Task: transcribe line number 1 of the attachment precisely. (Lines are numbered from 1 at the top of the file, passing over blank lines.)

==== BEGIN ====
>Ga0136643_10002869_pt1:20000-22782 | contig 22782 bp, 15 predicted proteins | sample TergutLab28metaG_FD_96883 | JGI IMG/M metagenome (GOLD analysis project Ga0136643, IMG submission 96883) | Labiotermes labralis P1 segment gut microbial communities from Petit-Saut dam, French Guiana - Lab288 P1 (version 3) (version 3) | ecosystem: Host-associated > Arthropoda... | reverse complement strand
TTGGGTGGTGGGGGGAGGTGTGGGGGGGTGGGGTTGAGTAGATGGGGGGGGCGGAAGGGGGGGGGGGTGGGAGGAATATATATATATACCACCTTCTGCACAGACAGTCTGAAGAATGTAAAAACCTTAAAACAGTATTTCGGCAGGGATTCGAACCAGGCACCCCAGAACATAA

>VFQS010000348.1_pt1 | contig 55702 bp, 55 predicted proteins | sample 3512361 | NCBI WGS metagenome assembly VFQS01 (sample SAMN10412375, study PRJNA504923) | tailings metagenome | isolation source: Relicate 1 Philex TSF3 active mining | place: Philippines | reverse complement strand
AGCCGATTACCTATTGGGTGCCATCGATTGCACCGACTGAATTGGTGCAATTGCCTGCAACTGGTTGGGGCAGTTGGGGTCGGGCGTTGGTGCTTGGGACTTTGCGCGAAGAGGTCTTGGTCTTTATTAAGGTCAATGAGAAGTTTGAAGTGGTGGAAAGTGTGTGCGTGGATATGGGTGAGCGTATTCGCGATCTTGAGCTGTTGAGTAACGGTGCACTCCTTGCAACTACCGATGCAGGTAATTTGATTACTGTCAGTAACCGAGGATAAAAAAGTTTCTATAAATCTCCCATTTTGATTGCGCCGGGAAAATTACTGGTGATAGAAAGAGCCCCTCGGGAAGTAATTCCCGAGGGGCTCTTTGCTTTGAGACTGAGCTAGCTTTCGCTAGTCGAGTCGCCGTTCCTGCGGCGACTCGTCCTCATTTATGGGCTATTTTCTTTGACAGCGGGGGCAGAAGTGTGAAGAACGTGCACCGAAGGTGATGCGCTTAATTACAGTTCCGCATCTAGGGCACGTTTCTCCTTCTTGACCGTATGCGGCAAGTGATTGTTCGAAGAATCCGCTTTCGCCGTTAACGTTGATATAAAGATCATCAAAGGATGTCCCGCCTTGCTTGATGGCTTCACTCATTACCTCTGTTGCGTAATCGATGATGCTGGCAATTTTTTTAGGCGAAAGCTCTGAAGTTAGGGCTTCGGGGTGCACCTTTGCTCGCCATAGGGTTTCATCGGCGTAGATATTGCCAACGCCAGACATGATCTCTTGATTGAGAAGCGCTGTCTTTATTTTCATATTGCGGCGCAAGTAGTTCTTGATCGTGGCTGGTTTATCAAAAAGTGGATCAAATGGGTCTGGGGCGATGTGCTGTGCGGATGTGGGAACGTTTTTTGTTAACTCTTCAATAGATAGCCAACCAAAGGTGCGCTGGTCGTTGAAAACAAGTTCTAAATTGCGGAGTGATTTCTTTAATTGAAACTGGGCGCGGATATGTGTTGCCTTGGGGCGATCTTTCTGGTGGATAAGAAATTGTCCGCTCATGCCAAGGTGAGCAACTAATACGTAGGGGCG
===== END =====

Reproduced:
>Ga0136643_10002869_pt1:20000-22782 | contig 22782 bp, 15 predicted proteins | sample TergutLab28metaG_FD_96883 | JGI IMG/M metagenome (GOLD analysis project Ga0136643, IMG submission 96883) | Labiotermes labralis P1 segment gut microbial communities from Petit-Saut dam, French Guiana - Lab288 P1 (version 3) (version 3) | ecosystem: Host-associated > Arthropoda... | reverse complement strand